by Jonathan M. Stern
Turns About a Point
Turns about a point are made by flying at least two full circles at a constant distance from a prominent ground reference. As with s-turns, the maneuver is entered downwind and, with any wind, requires a constantly changing bank angle to maintain the constant radius. The maneuver begins on downwind with the steepest bank (preferably not more than 45°) and involves the shallowest bank as the airplane turns fully upwind. From upwind to downwind, the bank is constantly increasing. From downwind to upwind, the bank is constantly decreasing (see Figure 5.6).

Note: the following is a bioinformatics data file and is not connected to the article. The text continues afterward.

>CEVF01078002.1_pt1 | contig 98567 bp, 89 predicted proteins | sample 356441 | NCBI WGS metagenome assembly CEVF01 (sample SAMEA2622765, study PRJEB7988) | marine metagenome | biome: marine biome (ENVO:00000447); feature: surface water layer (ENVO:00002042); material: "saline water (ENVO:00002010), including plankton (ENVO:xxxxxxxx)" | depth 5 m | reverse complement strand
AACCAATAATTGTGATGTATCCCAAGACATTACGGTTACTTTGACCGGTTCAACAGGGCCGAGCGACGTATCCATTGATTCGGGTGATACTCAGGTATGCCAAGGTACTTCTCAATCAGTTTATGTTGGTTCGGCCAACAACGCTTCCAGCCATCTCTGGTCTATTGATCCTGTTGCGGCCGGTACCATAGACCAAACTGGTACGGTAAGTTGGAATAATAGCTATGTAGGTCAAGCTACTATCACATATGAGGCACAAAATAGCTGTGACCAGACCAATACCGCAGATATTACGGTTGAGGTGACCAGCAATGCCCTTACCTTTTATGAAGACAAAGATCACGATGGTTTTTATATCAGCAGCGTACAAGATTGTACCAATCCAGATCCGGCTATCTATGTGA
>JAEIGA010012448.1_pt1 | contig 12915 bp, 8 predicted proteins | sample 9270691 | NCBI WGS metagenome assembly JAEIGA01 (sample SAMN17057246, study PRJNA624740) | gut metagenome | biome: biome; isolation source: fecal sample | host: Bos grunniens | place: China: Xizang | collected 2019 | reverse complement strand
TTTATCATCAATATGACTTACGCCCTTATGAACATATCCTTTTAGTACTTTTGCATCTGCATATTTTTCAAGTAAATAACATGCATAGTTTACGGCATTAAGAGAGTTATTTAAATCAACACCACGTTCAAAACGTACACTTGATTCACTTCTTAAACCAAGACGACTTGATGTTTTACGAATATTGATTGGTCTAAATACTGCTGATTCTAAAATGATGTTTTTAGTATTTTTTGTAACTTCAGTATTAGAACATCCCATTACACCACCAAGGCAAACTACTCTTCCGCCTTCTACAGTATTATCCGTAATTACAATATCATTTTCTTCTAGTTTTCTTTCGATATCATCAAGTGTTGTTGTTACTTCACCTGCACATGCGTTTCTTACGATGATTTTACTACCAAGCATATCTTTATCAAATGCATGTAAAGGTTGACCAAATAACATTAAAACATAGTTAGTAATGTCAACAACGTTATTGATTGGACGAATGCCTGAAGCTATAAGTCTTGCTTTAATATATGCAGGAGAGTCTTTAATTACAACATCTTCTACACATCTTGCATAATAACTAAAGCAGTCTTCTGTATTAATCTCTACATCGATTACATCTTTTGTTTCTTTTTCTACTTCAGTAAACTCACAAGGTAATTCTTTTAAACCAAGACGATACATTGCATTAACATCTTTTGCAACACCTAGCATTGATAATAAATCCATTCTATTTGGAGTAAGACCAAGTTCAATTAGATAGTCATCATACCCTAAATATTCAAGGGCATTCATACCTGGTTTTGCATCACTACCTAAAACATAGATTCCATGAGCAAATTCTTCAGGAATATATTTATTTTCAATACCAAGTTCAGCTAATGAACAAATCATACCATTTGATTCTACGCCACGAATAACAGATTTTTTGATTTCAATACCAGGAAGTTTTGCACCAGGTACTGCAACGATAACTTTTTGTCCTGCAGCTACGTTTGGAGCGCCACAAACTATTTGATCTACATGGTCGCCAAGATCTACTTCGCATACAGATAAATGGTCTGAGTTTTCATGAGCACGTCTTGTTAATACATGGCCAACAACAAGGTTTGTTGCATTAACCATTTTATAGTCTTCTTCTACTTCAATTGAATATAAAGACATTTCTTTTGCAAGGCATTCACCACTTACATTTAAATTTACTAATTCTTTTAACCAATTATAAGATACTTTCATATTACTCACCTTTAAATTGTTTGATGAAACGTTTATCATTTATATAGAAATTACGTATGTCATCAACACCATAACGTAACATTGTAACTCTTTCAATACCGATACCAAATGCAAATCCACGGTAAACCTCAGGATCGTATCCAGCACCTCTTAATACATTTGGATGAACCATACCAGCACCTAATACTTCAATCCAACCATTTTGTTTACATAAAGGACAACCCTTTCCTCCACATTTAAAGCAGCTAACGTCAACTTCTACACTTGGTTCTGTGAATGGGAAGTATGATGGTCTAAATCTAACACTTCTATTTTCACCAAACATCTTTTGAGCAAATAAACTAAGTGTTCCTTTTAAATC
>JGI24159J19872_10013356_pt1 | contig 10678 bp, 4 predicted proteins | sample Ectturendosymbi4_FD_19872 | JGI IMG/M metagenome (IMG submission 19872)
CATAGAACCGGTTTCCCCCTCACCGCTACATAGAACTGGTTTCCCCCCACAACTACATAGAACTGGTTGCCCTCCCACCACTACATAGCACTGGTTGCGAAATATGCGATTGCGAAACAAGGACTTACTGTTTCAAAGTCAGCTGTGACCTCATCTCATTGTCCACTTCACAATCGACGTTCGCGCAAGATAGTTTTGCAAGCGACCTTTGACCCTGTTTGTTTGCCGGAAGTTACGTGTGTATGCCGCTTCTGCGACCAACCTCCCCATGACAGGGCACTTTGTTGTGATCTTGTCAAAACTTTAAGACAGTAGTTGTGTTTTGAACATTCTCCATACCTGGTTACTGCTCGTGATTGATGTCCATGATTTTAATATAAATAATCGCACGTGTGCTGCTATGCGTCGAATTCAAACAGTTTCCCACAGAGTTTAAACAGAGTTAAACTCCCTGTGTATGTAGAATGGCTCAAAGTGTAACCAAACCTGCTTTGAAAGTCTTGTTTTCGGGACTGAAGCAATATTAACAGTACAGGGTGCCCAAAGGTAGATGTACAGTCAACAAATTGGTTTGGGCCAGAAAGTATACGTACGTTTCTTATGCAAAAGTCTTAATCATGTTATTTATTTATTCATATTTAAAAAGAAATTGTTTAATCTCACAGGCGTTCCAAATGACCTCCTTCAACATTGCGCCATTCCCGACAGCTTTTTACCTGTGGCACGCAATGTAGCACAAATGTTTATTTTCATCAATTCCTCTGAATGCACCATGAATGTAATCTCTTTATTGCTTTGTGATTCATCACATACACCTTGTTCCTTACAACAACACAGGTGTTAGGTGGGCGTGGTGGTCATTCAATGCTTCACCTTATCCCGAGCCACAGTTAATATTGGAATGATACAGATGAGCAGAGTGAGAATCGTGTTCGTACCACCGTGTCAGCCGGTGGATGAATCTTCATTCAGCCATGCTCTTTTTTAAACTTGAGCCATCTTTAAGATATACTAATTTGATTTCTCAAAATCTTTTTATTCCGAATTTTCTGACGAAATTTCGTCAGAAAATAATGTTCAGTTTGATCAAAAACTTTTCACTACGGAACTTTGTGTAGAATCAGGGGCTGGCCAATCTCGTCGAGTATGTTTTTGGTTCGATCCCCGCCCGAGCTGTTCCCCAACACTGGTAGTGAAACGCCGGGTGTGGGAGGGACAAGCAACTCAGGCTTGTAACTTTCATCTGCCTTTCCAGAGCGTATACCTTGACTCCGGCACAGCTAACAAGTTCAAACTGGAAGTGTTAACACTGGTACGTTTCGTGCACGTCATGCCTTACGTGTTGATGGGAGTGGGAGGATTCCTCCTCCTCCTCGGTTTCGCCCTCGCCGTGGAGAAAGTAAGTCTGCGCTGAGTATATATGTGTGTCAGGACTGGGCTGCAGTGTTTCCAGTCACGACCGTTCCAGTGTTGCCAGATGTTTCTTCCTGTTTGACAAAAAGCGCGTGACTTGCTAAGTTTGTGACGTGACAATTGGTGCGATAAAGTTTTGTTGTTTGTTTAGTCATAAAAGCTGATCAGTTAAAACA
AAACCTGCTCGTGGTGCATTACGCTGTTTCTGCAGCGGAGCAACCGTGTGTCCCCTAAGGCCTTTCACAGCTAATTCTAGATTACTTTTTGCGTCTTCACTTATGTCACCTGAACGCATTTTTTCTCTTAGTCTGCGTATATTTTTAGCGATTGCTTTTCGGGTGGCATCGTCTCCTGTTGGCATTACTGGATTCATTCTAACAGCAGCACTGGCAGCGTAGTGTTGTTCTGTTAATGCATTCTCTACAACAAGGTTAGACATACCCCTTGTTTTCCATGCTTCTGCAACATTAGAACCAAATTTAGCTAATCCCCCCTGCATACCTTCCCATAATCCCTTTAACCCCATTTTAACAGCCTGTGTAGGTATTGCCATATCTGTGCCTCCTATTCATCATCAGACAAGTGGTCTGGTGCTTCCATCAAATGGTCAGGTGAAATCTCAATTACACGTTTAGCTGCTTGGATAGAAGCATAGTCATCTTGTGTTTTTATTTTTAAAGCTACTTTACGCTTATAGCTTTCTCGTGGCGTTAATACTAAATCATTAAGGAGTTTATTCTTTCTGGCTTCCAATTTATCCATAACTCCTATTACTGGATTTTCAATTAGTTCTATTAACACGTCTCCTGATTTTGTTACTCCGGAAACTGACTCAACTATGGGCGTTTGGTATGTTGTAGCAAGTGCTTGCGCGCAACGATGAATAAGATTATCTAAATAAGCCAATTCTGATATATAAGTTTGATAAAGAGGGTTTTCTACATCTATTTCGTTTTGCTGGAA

Figure 5.6. Bank is constantly changing in a turn about a point, unless the wind is calm.
At the completion of the maneuver, the wings should be leveled and altitude maintained.
Select the Windwork situation. This situation places you at 4,500 feet above Midway Airport with a Westerly wind. Find a prominent ground reference point and practice turns about a point (see Figure 5.7).
Figure 5.7. As an alternative, you may wish to fly turns around the Seattle Space Needle.